Michelle Obama's 1.5 Trillion Calorie Cut
Michelle Obama's childhood anti-obesity campaign stood out strong yesterday when a coalition of major food manufacturers, including Campbell Soup, Coca-Cola, Kellogg, Kraft Foods and PepsiCo agreed to introduce healthier food alternatives, and cut down calories in existing products. In fact, they have agreed to cut out 1.5 trillion calories by the year 2015.
"Today's announcement represents an important step forward to providing Americans with healthier choices so that they can choose to lead healthier lives," Obama said. "This is precisely the kind of private sector commitment we need."
David Mackay, who is chairman of the Healthy Weight Commitment Foundation as well as CEO of Kellogg, said the plan is designed to "provide consumers with additional healthier food options that help them achieve and maintain a healthy diet."
The percentage of overweight children in the United States is growing at an alarming rate, with 1 out of 3 kids now considered overweight or obese. Many kids are spending less time exercising and more time in front of the TV, computer, or video-game console. Today's busy families have fewer free moments to prepare nutritious, home-cooked meals.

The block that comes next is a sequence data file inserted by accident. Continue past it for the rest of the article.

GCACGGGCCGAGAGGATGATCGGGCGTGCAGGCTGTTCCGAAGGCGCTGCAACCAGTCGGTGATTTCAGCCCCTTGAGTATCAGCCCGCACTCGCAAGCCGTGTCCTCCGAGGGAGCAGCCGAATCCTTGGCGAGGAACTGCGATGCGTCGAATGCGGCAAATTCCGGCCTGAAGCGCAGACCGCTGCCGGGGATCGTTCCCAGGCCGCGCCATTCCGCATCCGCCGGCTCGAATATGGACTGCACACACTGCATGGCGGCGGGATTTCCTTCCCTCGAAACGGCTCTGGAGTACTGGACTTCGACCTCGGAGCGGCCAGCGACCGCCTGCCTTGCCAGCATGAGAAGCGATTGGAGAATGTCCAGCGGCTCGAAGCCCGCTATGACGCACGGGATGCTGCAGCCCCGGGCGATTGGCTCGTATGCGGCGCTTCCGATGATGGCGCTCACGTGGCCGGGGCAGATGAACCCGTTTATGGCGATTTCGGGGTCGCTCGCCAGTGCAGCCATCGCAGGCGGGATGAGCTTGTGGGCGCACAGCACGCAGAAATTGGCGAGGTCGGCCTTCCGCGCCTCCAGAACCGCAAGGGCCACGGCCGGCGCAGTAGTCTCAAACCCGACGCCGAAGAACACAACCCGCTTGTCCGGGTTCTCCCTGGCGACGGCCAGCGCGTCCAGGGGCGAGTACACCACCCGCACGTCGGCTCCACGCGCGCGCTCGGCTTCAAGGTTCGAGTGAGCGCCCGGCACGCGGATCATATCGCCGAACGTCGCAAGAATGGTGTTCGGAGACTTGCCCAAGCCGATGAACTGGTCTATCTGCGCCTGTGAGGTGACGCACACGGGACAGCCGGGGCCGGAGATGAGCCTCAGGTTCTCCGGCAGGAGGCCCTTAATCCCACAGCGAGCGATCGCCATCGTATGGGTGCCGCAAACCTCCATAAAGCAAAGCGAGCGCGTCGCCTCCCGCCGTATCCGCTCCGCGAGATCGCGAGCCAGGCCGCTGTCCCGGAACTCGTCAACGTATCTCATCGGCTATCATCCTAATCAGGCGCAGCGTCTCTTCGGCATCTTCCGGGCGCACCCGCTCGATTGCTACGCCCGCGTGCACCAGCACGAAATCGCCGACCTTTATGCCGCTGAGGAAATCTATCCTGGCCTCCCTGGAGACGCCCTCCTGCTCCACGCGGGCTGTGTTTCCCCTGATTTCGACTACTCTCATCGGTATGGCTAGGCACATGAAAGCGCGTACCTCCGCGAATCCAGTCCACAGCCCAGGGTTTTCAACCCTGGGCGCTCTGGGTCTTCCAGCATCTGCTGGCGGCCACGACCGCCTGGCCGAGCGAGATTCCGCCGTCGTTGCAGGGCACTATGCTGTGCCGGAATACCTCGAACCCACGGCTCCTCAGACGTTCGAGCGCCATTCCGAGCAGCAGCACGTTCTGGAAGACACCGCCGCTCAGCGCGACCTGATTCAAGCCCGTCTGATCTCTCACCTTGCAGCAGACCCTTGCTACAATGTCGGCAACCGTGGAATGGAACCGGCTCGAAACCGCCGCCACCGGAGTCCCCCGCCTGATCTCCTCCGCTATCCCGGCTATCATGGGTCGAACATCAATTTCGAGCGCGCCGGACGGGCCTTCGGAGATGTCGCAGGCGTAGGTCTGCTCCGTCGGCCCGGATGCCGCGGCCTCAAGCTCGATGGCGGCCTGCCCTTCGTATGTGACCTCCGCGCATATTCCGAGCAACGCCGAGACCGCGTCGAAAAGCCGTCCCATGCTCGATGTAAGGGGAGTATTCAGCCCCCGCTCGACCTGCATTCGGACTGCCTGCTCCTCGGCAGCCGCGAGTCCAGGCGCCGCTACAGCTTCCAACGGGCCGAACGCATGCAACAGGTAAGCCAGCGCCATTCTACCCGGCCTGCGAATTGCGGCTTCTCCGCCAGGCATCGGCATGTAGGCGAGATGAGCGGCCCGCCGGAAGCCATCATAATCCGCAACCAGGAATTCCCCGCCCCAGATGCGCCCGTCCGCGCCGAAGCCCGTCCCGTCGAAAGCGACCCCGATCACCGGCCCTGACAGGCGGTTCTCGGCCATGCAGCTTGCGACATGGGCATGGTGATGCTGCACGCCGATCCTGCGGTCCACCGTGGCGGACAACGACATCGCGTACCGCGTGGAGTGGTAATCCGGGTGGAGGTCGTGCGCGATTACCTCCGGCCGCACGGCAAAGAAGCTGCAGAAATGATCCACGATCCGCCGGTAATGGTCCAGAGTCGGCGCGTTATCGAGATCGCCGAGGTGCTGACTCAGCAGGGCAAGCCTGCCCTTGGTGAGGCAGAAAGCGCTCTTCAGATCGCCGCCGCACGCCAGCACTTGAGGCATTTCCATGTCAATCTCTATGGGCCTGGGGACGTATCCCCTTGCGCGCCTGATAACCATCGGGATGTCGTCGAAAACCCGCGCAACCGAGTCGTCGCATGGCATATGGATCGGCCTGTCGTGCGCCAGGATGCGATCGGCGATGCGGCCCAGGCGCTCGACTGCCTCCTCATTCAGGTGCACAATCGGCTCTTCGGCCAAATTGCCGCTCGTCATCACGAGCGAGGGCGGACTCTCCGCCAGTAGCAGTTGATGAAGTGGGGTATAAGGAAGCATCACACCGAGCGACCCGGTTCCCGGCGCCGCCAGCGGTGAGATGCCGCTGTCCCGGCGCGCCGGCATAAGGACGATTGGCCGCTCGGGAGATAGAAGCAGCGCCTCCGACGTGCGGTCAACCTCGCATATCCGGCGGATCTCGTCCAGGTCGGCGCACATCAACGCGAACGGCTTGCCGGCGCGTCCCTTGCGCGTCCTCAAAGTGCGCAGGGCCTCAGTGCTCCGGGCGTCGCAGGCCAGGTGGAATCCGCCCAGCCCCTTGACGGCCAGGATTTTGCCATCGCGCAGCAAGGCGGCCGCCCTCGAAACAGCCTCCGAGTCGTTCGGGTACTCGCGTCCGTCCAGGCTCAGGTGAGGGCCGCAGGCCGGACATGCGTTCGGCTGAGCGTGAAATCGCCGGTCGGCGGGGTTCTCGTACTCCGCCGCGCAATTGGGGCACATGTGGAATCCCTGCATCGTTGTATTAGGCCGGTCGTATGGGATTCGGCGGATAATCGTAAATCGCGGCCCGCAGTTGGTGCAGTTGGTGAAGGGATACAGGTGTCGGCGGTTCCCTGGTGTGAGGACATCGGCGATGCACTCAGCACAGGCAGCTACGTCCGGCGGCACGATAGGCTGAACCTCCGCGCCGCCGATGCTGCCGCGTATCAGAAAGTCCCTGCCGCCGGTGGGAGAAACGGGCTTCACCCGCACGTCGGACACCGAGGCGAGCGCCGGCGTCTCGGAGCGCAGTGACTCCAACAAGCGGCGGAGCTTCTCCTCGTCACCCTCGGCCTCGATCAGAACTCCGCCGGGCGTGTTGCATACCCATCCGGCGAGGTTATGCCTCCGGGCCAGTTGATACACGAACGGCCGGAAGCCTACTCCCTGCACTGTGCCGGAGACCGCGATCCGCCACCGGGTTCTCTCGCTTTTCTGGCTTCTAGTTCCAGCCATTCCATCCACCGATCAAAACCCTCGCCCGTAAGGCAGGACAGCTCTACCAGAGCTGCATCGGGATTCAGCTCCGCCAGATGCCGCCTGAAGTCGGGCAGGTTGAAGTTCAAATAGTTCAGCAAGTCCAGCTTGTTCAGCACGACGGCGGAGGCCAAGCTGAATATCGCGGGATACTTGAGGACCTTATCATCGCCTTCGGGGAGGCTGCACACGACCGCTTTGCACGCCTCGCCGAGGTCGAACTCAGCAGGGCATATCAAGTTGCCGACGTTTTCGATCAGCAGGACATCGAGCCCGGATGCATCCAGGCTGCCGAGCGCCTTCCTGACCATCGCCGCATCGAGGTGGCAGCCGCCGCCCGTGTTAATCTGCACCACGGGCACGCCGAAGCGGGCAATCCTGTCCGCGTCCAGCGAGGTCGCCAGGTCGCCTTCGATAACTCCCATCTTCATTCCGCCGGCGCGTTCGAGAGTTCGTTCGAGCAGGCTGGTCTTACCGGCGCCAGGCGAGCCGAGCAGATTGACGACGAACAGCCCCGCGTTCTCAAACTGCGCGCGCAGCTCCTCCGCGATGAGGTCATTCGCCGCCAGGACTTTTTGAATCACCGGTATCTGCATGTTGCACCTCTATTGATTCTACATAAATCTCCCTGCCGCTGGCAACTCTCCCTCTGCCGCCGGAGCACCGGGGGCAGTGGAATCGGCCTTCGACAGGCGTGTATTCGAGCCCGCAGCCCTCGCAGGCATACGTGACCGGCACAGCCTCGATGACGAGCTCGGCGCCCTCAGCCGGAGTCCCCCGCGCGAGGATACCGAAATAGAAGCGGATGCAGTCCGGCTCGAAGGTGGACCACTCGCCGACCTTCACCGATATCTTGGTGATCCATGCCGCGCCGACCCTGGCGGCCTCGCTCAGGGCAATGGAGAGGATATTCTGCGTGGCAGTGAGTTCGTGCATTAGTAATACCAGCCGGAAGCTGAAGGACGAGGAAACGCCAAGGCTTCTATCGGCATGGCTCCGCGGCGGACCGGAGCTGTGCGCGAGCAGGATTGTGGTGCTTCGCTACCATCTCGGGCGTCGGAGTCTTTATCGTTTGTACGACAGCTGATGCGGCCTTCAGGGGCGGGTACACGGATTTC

Preventing kids from becoming overweight means adapting the way your family eats and exercises, and how you spend time together. Helping kids lead healthy lifestyles begins with parents who lead by example. Leading the way for healthier children in America and the fight against childhood obesity, Michelle initiated the "Let's Move!" campaign a couple of months ago with an endeavor to end childhood obesity.
The industry, which has been under enormous pressure from state and local governments regarding junk-food taxes and other anti-obesity measures, finally decided to responded positively and help keep Americans healthier.
"What the White House is doing is consistent and relentless. The food companies are having their feet held to the fire for making kids fat. That's awkward. And it is not good for business," said Marion Nestle, a professor of nutrition at New York University.